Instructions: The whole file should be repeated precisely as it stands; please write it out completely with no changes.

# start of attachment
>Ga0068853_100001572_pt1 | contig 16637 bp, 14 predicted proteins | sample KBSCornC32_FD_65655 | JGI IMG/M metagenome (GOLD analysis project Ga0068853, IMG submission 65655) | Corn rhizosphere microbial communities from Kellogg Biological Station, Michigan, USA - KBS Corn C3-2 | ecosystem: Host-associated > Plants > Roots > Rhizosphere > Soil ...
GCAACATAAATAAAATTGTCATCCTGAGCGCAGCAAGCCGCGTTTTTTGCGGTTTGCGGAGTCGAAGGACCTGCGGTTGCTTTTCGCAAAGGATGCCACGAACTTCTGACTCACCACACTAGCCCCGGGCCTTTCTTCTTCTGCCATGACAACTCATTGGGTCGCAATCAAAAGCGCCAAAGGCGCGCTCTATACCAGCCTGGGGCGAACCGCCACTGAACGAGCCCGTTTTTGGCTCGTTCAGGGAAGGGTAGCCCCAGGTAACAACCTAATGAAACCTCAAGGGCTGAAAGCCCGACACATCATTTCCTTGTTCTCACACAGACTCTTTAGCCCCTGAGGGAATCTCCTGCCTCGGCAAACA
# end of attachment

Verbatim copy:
>Ga0068853_100001572_pt1 | contig 16637 bp, 14 predicted proteins | sample KBSCornC32_FD_65655 | JGI IMG/M metagenome (GOLD analysis project Ga0068853, IMG submission 65655) | Corn rhizosphere microbial communities from Kellogg Biological Station, Michigan, USA - KBS Corn C3-2 | ecosystem: Host-associated > Plants > Roots > Rhizosphere > Soil ...
GCAACATAAATAAAATTGTCATCCTGAGCGCAGCAAGCCGCGTTTTTTGCGGTTTGCGGAGTCGAAGGACCTGCGGTTGCTTTTCGCAAAGGATGCCACGAACTTCTGACTCACCACACTAGCCCCGGGCCTTTCTTCTTCTGCCATGACAACTCATTGGGTCGCAATCAAAAGCGCCAAAGGCGCGCTCTATACCAGCCTGGGGCGAACCGCCACTGAACGAGCCCGTTTTTGGCTCGTTCAGGGAAGGGTAGCCCCAGGTAACAACCTAATGAAACCTCAAGGGCTGAAAGCCCGACACATCATTTCCTTGTTCTCACACAGACTCTTTAGCCCCTGAGGGAATCTCCTGCCTCGGCAAACA